No Time to Worry: Why Autism Parents Must Have All Their Ducks in a Row
"I don't know how you do it."
It's a phrase I hear all the time. It's as if some people think working full time teaching children with special needs and raising a child with special needs is a big deal or something. Of course, I kid. It is a big deal. A big old hairy deal that has had me tied up in knots and broken down on the floor many times. Throw in my husband and older daughter, who also need attention, a slowly emerging writing career which could use some TLC, a sorry little social life, and you have a recipe for complete disaster.
The truth is, I am barely managing my major responsibilities as listed above. There is absolutely, positively no time for the rest of it. By the rest of it, I mean those tasks we know are important but can easily be put off in favor of a preferred activity like sleeping, or a more important duty like taking your child to her fifth therapy session this week. Things like filing taxes, updating insurance policies and renewing car registrations seem less crucial when you haven't had a full night's sleep in months and you've just been told your daughter may not ever live on her own. The kicker, though, the thing that really gets me, is that these tasks that seem like minutia in the grand scheme of things, are really so very important. These things will keep your life organized and your family safe, and they must make it on your list now so you won't have to think about them in the future. You'll be so glad you took care of this now.
Let me tell you why you need to get on the ball and get yourself organized. On Mother's Day, I drove my car into a poorly placed cement beam in a parking garage. No one was hurt except for my little Impreza. I wanted to attack that beam but, even in my frantic state, I realized that would not help. I was so caught up with taking my daughter to the doctor because she was having an asthma attack (see, now that is a top priority) that I didn't see the beam until after it made an accordion of my car's front end. After all was said and done, I was so relieved that my car insurance was top notch and fully updated. I really only had to make a quick phone call and agents were jumping to fix this mess I had gotten myself into. My little girl was fine, by the way. Asthma is now completely under control. I really could not have coped with another issue on top of what I was dealing with that week.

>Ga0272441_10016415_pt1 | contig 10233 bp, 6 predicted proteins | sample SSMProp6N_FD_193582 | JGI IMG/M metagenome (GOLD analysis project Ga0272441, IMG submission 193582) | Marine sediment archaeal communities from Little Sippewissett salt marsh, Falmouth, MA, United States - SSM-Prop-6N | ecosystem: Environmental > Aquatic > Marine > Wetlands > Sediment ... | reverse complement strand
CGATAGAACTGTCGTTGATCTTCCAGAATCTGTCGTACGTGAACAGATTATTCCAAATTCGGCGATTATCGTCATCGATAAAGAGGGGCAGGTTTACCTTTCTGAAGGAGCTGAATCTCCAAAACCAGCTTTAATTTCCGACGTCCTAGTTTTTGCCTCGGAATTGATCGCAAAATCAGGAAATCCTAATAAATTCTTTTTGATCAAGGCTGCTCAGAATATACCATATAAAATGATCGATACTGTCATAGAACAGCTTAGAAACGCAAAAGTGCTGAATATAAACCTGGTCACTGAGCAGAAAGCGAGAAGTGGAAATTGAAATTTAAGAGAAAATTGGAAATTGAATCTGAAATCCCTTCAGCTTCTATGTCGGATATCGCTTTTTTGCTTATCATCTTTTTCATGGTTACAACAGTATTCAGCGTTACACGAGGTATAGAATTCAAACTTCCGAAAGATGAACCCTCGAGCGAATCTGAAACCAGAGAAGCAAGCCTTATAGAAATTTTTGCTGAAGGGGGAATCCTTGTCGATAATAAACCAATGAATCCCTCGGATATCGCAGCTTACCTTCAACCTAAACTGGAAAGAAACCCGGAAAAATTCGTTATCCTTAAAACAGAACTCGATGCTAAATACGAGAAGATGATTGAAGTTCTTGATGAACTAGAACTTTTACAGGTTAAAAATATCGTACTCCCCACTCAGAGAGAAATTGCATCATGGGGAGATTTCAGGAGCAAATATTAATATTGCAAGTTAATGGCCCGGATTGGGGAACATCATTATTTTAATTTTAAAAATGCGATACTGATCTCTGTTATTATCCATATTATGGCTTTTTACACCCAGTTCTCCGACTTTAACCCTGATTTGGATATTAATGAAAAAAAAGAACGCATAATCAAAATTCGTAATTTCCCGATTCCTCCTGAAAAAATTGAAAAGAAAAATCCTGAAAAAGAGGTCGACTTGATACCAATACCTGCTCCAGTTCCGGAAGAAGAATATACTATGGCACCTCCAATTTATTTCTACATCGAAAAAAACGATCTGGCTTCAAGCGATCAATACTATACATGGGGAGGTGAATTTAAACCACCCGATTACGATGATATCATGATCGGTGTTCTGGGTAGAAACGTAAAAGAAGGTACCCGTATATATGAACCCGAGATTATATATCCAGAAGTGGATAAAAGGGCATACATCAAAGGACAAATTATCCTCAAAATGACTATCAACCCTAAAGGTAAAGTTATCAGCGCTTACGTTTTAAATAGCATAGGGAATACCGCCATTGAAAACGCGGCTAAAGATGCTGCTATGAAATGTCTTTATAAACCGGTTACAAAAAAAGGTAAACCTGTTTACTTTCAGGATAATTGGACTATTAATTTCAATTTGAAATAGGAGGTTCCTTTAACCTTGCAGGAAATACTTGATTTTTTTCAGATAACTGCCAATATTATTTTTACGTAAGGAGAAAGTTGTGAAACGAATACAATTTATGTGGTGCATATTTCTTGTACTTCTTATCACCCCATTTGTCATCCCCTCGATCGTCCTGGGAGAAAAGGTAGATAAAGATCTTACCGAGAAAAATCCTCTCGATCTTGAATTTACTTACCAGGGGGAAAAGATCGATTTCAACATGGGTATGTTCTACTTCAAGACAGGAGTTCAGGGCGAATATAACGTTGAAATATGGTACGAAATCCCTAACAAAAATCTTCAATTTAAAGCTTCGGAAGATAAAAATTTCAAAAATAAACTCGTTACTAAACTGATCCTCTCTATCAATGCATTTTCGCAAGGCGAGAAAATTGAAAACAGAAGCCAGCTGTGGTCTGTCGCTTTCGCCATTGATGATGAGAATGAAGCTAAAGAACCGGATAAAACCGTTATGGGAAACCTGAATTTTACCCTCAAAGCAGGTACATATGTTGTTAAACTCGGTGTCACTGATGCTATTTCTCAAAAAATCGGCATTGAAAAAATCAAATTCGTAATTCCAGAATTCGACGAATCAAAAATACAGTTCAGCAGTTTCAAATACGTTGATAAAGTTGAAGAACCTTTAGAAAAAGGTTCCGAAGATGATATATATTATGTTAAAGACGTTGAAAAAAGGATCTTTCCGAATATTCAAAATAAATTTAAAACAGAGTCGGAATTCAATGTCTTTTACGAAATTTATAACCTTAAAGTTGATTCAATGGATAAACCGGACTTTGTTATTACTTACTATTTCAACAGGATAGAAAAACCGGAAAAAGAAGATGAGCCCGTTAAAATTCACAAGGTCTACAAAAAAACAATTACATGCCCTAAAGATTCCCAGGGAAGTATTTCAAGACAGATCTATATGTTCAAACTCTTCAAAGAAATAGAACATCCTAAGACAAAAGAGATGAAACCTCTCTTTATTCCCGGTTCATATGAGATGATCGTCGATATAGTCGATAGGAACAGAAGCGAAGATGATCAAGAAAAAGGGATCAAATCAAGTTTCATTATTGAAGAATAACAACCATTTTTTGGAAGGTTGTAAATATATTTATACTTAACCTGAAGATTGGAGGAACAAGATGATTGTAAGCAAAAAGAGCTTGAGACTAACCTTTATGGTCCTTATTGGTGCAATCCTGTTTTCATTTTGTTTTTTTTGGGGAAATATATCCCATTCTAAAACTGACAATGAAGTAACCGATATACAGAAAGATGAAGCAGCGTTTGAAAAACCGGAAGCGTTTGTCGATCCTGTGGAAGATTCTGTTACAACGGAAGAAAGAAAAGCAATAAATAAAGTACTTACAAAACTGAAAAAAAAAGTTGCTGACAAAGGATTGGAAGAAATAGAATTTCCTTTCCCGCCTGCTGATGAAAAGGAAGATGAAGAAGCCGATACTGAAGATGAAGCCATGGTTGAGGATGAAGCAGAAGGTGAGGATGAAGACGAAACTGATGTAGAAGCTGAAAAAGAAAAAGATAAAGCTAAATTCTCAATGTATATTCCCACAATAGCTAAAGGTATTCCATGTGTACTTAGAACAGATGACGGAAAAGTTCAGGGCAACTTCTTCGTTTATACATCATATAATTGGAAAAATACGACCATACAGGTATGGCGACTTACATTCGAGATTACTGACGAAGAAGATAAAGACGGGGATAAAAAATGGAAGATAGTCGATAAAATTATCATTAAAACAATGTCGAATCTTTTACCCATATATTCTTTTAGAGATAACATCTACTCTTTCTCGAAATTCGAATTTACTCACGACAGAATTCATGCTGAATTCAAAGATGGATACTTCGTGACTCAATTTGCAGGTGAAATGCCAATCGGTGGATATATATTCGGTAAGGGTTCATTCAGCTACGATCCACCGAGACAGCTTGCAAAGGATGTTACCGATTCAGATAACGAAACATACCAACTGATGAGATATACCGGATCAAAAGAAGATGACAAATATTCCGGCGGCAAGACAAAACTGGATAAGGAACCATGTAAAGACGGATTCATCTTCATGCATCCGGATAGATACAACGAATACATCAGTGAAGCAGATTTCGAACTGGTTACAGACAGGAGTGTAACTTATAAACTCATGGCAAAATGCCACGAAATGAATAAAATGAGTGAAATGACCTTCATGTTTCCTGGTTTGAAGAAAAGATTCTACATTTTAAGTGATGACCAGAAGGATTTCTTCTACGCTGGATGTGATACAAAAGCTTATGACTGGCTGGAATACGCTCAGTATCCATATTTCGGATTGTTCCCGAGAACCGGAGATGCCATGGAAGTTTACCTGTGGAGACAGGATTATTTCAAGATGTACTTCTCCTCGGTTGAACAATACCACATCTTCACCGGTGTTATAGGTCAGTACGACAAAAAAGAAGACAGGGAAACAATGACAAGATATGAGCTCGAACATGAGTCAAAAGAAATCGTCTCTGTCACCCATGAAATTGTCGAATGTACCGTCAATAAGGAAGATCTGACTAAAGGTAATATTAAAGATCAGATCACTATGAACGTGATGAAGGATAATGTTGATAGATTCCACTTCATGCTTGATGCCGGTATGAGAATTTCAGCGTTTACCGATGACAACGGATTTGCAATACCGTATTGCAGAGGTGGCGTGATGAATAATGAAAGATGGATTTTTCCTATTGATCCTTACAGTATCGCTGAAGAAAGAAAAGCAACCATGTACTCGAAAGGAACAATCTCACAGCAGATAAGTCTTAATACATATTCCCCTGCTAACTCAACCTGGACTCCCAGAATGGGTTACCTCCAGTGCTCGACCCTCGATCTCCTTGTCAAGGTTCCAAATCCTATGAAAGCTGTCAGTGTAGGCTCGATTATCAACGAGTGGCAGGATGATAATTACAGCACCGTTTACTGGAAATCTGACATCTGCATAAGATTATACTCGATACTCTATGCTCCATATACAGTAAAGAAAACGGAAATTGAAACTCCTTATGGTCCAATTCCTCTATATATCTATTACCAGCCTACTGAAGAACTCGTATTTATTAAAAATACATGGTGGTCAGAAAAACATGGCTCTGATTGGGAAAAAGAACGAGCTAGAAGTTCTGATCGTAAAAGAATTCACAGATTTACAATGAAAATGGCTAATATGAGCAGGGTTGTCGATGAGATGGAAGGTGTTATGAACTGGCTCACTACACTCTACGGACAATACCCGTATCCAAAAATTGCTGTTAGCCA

I've written before here, about why my life insurance policy cannot wait. I need to know what will happen to my daughter when I am gone. It kills me to even type that sentence. I fully admit that this might be the easiest of tasks to put off because it is a job that can be heartbreaking. I cried the entire time writing it and some of you, if you're in my boat, probably shed a tear reading it, so I won't put you through that again. Just know that you'll sleep easier once these devastating decisions are made. The sooner you put this stuff in your rear view, the sooner you can get back to focusing on right now.
Maybe in the middle of a meltdown, when your child has a fistful of your hair and bite grip on your arm, you won't be thinking about this. Or maybewhen your child says "I love you" for the first time, you won't be thinking about this. And you shouldn't have to. You don't have the energy for it. This is why I must, at all costs, have all my ducks in a row and all my papers in order so that if things do go down a bumpy road, we will be just fine. I have to think like this. I have to imagine worst case scenarios and plan for them, because my life will never allow for last minute, fly by the seat of my pants, decisions or actions. I just don't have time for it and neither do you.
About the author: Shanell Mouland is a mother, teacher and writer. When she isn't advocating for the rights of individuals with autism she is writing a children's book called, "Sunny and Sinclair" and blogging at www.goteamkate.com.
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